How to treat Hoof Abscess in Horses
When asked how to treat hoof abscess, I recommend using an Animalintex hoof pack to draw the infection from the hoof capsule. Abscesses will usually resolve themselves given enough time, however, it is far better to be proactive because:
- The hoof abscess will usually resolve quickly if the abscess is poulticed and drained.
- The poulticed abscess is more likely to be drawn out through the ground bearing surface. If left to resolve itself, an abscess will generally blow out the coronary band. An abscess venting through the top of the coronary band damages the entire hoof.
Animalintex packs are the most convenient way to draw the pus to the surface to using an isotonic solution. It is preferable to the traditional “hoof soaks” which call for repeated, lengthy immersions of the whole foot because:
- multiple hoof soakings water logs the foot. This will compromise the already weakened foot. Using a warm, damp poultice is a better alternative than repeated, lengthy soaks.
- The pack can be left on for 24 hours at a time.
- Getting a horse to stand in a soak is difficult unless you have a special boot.
- If the abscess does drain, it will be evident if the spent hoof pack is inspected.
Animalintex is at my local Tractor Supply Company for under $15. You will also need:
- Vet wrap or elasticon
- Duct or Gorilla tape
- wire brush
If Animalintex is not available, one part epsom salt and two parts wheat bran moistened with warm water and using a diaper as a vessel is a time tested alternative.
I do not think that ichthammol is a good medication for hoof abscesses at all. It contains formaldehyde which hardens the hoof wall, making it more likely the abscess will vent through the skin at the coronary band. Again, it is much more desirable to get the abscess to vent through the bottom of the hoof. Also, it’s tarry texture and strong smell will make it impossible to tell if you have drawn the abscess out.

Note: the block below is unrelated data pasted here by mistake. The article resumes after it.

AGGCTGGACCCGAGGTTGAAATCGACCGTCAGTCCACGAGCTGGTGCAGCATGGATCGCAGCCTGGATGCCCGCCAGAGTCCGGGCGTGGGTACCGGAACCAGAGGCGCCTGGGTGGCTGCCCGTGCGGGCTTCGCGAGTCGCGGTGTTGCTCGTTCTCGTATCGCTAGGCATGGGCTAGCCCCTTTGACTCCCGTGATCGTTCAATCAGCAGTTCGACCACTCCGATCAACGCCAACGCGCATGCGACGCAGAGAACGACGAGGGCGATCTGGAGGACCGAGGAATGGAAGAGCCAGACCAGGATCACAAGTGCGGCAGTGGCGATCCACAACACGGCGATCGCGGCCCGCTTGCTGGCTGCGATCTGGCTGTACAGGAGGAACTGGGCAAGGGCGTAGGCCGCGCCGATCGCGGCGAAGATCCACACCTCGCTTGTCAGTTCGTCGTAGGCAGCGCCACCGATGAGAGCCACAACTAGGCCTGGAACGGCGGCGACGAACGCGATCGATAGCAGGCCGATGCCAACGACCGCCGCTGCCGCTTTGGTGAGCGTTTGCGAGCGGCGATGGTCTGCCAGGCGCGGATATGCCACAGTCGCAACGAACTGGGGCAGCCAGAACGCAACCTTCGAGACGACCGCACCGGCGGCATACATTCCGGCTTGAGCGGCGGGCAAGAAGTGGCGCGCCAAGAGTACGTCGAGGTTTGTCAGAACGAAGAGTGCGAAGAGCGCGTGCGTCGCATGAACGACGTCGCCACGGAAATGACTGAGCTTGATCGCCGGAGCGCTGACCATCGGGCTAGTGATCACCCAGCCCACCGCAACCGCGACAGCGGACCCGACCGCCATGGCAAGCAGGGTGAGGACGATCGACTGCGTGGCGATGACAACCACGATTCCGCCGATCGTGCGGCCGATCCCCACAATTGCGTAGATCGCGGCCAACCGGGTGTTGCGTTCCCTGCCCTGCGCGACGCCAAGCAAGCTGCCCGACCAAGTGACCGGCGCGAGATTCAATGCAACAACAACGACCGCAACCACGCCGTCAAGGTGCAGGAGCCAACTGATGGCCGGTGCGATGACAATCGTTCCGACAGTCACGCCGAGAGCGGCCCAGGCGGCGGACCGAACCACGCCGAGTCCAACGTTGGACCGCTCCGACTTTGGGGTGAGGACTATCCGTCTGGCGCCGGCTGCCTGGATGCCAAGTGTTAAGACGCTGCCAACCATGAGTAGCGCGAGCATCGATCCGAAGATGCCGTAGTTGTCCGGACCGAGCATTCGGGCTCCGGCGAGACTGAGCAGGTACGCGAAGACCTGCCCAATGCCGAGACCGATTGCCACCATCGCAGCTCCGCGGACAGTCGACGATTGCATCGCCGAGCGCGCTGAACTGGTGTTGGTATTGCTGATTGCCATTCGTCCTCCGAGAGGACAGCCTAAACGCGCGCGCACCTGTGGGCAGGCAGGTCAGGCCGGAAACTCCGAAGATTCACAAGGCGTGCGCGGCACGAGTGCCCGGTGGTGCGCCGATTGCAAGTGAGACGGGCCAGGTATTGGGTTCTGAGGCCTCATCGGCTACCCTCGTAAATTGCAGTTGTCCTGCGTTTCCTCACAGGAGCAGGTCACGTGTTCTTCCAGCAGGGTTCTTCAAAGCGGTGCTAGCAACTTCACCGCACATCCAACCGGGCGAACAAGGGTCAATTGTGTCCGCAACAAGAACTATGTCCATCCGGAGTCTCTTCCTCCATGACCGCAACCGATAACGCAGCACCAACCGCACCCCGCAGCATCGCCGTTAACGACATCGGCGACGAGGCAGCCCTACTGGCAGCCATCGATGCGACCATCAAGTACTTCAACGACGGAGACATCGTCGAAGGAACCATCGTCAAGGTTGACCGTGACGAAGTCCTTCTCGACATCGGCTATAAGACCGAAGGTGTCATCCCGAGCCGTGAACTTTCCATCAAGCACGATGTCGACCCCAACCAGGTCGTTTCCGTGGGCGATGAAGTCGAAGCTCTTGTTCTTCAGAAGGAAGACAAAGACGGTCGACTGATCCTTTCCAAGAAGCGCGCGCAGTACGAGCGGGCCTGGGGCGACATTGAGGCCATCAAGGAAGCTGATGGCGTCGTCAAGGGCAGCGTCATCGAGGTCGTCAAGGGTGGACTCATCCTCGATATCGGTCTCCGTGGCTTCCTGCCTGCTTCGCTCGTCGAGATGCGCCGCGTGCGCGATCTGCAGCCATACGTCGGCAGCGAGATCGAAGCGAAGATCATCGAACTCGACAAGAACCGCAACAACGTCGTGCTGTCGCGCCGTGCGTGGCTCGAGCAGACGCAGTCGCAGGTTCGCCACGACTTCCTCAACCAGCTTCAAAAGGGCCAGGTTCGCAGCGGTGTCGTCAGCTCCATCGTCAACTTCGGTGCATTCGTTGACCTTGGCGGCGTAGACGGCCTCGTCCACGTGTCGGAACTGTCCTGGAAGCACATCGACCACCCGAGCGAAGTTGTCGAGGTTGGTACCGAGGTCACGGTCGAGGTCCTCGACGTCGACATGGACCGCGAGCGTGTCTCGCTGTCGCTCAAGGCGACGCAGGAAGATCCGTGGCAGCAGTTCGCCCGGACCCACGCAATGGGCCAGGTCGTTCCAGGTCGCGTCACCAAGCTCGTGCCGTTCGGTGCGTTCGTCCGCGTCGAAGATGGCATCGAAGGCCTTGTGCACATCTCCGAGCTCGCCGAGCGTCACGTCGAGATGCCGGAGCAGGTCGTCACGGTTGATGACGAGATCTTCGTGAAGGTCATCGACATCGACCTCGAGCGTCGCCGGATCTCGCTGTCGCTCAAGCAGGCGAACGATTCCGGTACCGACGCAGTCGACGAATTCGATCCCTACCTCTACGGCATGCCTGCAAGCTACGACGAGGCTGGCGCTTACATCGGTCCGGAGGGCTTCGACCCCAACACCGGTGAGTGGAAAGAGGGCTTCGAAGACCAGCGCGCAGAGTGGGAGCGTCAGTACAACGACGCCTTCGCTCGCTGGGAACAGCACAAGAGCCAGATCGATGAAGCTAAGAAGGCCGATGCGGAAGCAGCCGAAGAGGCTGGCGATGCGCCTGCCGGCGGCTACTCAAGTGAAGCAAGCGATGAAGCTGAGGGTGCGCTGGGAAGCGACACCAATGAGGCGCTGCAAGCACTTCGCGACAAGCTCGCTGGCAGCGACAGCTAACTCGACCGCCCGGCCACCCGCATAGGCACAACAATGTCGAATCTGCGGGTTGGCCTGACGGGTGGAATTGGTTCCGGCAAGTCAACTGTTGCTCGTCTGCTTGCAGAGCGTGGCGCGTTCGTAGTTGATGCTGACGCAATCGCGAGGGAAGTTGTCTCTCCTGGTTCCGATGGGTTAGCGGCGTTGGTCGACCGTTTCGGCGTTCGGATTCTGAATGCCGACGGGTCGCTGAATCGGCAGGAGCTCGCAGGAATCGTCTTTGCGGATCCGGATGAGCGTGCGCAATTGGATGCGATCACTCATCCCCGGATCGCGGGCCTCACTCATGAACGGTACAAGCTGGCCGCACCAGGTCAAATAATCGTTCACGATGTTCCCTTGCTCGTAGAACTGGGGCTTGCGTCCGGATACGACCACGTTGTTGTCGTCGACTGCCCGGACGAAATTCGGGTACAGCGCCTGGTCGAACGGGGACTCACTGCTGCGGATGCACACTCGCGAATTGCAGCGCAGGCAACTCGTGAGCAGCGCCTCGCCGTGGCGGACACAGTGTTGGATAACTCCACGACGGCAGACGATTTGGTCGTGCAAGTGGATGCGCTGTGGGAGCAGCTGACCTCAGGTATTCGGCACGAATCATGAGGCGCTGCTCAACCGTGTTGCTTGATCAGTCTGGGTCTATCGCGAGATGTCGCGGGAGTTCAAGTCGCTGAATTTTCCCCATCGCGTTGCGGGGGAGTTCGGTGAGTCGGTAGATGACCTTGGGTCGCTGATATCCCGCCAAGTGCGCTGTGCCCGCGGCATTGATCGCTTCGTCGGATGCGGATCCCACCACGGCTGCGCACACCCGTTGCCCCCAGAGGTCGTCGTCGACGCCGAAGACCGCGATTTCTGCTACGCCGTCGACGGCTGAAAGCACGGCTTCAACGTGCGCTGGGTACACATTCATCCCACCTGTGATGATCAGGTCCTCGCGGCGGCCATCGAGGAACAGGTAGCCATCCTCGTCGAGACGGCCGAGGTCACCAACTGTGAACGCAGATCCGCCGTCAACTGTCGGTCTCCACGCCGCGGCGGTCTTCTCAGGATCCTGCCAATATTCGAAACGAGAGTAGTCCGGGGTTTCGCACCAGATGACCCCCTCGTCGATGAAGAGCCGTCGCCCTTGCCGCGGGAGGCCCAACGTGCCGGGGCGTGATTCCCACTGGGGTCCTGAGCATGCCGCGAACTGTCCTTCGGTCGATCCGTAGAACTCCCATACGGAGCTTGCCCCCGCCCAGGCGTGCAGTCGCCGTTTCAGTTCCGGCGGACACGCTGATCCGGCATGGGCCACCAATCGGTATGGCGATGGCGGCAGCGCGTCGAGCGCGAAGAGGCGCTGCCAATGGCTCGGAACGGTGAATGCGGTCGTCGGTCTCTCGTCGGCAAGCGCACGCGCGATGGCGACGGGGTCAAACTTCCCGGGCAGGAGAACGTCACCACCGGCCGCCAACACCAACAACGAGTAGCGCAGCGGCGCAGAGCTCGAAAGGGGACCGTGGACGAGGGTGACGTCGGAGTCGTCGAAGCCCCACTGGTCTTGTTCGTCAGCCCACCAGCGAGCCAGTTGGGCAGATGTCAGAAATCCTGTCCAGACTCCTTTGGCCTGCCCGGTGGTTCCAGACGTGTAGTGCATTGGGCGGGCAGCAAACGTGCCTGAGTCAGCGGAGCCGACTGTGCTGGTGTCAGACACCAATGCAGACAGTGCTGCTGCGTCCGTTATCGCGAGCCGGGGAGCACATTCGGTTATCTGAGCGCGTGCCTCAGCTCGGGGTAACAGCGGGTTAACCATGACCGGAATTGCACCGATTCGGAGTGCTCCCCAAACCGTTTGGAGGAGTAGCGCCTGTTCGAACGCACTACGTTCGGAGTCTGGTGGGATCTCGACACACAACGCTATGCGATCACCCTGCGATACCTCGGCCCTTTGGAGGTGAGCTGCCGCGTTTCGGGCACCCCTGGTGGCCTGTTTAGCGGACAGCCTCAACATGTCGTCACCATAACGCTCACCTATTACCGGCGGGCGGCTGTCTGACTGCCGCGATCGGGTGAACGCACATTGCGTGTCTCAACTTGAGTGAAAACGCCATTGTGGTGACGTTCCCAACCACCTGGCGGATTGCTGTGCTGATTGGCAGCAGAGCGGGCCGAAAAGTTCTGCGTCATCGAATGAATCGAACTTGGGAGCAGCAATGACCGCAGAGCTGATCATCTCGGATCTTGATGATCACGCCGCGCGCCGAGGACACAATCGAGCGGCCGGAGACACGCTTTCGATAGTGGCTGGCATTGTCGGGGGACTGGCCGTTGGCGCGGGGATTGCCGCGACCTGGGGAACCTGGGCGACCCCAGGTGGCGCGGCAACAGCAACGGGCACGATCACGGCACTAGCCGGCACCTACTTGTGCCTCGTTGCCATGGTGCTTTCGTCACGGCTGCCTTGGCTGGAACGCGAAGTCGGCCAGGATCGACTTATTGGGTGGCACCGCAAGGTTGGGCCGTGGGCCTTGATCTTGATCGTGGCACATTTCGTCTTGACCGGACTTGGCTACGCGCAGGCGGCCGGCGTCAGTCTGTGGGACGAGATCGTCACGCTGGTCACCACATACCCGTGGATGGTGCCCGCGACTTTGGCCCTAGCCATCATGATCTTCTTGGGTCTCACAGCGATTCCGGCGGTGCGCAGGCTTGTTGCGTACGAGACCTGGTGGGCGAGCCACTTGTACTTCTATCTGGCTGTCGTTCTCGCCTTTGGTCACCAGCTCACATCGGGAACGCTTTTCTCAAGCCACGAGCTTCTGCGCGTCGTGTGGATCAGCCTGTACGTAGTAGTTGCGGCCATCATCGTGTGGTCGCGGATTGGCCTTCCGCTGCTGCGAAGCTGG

Elizabeth’s abscess poultice method:
1. Make a hoof-sized hash tag of tape
This will serve as the protective outer shell. Gently place this near where your lame horse is for use later.
Animalintex comes in squares and hoof shaped pieces. I think the square is the better value.
3. Dampen the Animalintex with warm water.
Don’t wet it too much or you will wash out the medicine! The moistened Animalintex pad clings to the foot making the pack easier to put on.
4. Don’t medicate the dirt! Clean the foot thoroughly with the wire brush.5. Place the t Animalintex on hoof.
6. Use Elastikon or Vet-wrap to secure the wet Animalintex.
Elastikon is more expensive because it is better.
I alternate catching the heels in a figure eight pattern and circling the perimeter of the hoof. Be careful to keep tight bandages on the hoof only. The bandage needs to be snug or it will fall off. Make sure you get a snug pull when you figure eight the heels to the toe.
7. Place duct tape square over foot and form to fit.
8. Finish by circling foot with more duct tape and put leg down.
9. Clean up edges with knife or scissors and make CERTAIN that this pack does not come above hairline to avoid cutting off the circulation to the foot.
10. Put a call in to your veterinarian, let them know you have a horse with a possible abscess.
Some vets and farriers like to cut a big hole in the hoof searching out the abscess. I do not care for this practice as
- More often than not, they do not find the abscess because it is still too deep in the hoof. It is better to continue to poultice until the pus is drawn just below the surface.
- Now the horse has a foot wound in addition to the abscess. This horse now requires weeks of stall rest and bandaging as his delicate sensitive hoof and possibly bone are now exposed to the environment.
An experienced hoof person can look and palpate the hoof and have a pretty good idea of where the “track” is. The track is the spot in the hoof where the original breach of the hoof capsule occurred and an excellent place to drain it. It is best to wait until only the slightest nick allows the pus to be expressed. I prefer allowing more time and poulticing to invading the hoof capsule in search of an abscess. It is usually not necessary to whittle the hoof until it bleeds.
Once the abscess is vented and drained , the horse will become noticeably less miserable and will continue to become more comfortable. I recommend flushing the tract with hydrogen peroxide and iodine. There may be some residual foot soreness because the hoof has been traumatized. This should steadily improve until the previous level of soundness is achieved
When the horse is non reactive to reasonable palpation of the affected area, the shoe may be reapplied and the horse may be gradually returned to work.
Hopefully “How to treat hoof abscesses in horses” helps you in your hoof care endeavors. For more information on the causes of abscessing, including information on horses with chronic hoof abscess check out Hoof Abscesses; symptoms and causes.